What does closet contentment feel like for you? Peace? Ease? Simply the absence of want? I had planned to share a post all about what I’ve lovingly deemed my “closet Achilles heel” with you all today. A simple story about mistakes, growth, and sentimentality in my lean closet journey. However, that fairly straight forward idea came out in a tangled mess of thoughts, seemingly disparate and unrelated, until I realized they aren’t. For clarity’s sake I’ll walk you through where this one started before showing you what I mean.
I was going to write today about how of all the things I’ve been able to part with, and of all the bad habits I’ve managed to break, I cannot seem to limit my collection of outwear, specifically lightweight jackets and blazers. They are undoubtedly a part of my uniform; looks often feel unfinished without a coat or jacket of sorts. Luckily the northern California weather is more than obliging when it comes to the need for a warm layer. I was going to write about this collection of coats as a weakness in my quest to live with less. It’s a blemish in my commitment to be content with a lean closet. But it’s actually more than that. Turns out I’m not solely drawn to outwear for its sartorial appeal. The ugly truth is that my amassing of outer layers is driven by insecurity. I consistently don a blazer or coat because they hide the parts of myself I don’t particularly care for, and don’t want others to see. And until I grapple with those very real insecurities, my want for blazers and trenches will continue to be insatiable.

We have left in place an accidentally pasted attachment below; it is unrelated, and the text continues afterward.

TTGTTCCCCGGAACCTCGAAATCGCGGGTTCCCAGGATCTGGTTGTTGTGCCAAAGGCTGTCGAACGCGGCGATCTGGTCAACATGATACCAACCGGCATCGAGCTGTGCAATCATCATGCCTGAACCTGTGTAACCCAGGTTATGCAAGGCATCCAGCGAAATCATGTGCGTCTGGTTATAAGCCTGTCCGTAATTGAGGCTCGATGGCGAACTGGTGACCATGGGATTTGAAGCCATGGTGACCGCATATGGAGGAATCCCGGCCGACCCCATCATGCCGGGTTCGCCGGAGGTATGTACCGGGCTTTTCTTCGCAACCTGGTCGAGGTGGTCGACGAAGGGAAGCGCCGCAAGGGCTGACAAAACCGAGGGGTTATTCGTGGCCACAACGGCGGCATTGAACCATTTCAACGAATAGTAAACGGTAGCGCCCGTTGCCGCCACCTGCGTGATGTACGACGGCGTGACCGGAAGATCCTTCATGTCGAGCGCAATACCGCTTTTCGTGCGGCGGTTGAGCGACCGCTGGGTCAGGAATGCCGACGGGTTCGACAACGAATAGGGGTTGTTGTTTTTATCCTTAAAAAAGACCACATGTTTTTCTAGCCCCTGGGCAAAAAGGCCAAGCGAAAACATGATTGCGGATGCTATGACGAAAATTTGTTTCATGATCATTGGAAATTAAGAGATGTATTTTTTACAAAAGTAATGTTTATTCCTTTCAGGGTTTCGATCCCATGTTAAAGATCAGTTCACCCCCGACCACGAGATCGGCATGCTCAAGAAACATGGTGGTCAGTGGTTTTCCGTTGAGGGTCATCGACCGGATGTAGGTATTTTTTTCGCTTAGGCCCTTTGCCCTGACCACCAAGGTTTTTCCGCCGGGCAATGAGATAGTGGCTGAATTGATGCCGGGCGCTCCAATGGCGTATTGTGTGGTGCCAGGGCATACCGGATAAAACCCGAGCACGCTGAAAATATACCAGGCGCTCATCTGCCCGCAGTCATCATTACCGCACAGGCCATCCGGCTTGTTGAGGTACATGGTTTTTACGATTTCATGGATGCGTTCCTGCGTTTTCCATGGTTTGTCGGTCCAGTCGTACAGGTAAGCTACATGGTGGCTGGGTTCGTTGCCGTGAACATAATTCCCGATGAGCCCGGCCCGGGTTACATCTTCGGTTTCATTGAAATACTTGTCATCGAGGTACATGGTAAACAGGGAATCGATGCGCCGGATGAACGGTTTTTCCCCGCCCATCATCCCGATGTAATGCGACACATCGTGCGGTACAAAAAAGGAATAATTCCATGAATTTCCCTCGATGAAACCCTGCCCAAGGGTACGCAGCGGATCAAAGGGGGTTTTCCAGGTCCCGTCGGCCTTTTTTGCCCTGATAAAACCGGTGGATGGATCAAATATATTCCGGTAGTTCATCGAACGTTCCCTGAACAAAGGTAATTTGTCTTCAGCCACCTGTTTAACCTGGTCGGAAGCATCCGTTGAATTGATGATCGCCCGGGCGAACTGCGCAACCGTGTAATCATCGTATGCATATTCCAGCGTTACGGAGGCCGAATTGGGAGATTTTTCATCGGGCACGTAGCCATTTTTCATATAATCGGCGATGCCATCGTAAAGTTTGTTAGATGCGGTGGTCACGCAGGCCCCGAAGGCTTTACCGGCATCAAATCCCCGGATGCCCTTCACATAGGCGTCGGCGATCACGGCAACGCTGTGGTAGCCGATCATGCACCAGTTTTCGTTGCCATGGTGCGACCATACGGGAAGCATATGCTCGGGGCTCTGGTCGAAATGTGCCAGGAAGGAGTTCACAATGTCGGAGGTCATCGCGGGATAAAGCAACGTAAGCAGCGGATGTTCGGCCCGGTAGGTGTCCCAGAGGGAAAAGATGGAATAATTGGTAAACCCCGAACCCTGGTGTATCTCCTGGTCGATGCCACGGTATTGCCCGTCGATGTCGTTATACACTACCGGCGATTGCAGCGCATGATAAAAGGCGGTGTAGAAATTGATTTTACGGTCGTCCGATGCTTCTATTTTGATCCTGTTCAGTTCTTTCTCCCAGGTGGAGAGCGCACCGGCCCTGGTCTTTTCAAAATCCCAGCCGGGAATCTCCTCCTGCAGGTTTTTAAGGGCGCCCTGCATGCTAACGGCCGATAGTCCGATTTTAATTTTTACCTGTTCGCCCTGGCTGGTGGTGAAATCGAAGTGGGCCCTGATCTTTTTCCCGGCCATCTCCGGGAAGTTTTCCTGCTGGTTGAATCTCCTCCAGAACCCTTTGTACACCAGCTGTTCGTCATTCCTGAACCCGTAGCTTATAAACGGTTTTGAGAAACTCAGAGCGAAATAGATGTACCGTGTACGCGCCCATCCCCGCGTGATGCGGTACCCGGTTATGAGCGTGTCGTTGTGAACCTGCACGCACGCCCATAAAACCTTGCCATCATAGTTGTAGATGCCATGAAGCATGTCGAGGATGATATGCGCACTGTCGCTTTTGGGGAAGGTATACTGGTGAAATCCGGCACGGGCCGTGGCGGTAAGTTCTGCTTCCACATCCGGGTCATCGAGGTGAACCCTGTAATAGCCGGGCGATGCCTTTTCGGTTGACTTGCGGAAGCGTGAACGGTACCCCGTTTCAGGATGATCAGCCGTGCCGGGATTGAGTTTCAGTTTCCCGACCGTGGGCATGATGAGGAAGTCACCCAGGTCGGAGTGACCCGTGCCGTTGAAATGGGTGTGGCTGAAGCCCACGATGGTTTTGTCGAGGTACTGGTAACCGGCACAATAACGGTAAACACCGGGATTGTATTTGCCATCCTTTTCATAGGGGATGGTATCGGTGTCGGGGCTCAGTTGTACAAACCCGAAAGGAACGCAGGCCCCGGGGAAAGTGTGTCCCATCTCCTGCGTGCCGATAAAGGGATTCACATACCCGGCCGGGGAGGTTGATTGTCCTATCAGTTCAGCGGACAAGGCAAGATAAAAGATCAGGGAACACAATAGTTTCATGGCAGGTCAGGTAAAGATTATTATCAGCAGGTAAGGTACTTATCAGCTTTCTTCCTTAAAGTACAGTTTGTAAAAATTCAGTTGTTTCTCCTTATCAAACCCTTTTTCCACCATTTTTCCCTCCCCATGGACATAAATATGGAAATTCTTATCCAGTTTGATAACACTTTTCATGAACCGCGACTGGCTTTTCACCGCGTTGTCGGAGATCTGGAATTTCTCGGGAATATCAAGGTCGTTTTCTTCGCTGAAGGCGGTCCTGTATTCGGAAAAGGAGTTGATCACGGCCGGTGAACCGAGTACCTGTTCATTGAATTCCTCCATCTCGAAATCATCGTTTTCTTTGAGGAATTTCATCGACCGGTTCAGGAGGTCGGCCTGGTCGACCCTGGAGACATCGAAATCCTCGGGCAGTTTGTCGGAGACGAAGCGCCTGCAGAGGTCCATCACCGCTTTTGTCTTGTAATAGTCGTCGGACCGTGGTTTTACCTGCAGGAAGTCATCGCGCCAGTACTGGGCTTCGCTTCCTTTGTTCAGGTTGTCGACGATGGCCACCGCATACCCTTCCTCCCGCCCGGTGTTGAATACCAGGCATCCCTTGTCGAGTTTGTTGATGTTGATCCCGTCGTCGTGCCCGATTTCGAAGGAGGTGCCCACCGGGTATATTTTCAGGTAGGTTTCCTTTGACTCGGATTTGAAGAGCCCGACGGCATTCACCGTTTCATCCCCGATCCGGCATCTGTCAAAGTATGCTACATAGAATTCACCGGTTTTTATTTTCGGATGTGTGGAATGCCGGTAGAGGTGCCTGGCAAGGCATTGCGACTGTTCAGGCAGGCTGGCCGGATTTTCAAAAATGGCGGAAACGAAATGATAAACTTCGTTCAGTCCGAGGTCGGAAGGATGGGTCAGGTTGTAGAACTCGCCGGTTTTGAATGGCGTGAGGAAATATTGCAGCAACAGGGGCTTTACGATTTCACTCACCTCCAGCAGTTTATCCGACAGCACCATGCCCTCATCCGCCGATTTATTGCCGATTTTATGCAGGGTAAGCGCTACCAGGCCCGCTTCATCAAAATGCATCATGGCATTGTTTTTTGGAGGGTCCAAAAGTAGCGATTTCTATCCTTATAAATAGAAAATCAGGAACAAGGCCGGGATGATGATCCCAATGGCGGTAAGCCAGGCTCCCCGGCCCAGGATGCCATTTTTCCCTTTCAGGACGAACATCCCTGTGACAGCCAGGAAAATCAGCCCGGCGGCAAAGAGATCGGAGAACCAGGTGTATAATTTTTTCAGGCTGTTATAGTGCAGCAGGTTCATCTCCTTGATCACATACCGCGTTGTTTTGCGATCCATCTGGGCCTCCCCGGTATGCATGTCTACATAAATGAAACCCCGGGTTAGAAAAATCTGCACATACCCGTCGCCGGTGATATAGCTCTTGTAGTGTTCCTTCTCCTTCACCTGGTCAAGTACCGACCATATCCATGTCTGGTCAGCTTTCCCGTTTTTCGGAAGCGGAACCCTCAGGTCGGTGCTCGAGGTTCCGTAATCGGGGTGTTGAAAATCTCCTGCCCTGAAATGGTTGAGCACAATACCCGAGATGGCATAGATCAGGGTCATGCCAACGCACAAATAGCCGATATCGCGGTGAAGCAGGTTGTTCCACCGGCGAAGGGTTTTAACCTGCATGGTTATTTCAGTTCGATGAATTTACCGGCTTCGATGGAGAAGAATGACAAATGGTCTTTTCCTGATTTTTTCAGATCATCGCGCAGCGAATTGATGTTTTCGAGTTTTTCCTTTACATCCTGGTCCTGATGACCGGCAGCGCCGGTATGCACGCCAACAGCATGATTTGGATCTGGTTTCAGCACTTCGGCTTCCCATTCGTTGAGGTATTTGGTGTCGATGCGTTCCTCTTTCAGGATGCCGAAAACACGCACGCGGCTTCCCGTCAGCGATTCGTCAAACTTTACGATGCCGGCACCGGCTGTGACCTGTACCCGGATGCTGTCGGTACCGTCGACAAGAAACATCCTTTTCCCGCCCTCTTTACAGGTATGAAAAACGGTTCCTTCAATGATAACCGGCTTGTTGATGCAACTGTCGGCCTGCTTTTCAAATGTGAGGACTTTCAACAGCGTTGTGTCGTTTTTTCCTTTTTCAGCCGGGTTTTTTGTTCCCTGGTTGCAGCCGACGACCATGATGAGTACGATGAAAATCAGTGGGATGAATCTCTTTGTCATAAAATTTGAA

So here’s my ‘a ha’ (or duh) moment for the day: when insecurities are in the driver’s seat, it’s damn near impossible to avoid fashion’s most classic ruse - buying X will make you Y. Feeling unhappy with some part of yourself? There’s a quick fix for that and wouldn’t you believe it, it’s on sale!
Intellectually I know that contentment and self-satisfaction are not purchasable; they will never be found in a thing that you can buy. Emotionally, however, sometimes I forget. It’s easy to buy into (literally and figuratively) the idea that the only thing standing between what I see reflected in the mirror now and what I want to see is owning that new (fill in the blank). Even if that thing is ethically-made and environmentally friendly, it’s an unhealthy approach to shopping and completely antithetical to my lean closet mission. It’s the same demon that brought me to the capsule wardrobe world in the first place, just shrouded in ethically-made garb. Owning more stuff will not eradicate my insecurities, more often than not it exacerbates them.
So where does that leave me? I suppose it’s time to look inward, instead of toward what’s sitting unpurchased in online shopping carts. I certainly don’t have it all figured out yet, but I know that a new look is not, and will never be a solution. You can’t hang happiness up in a closet.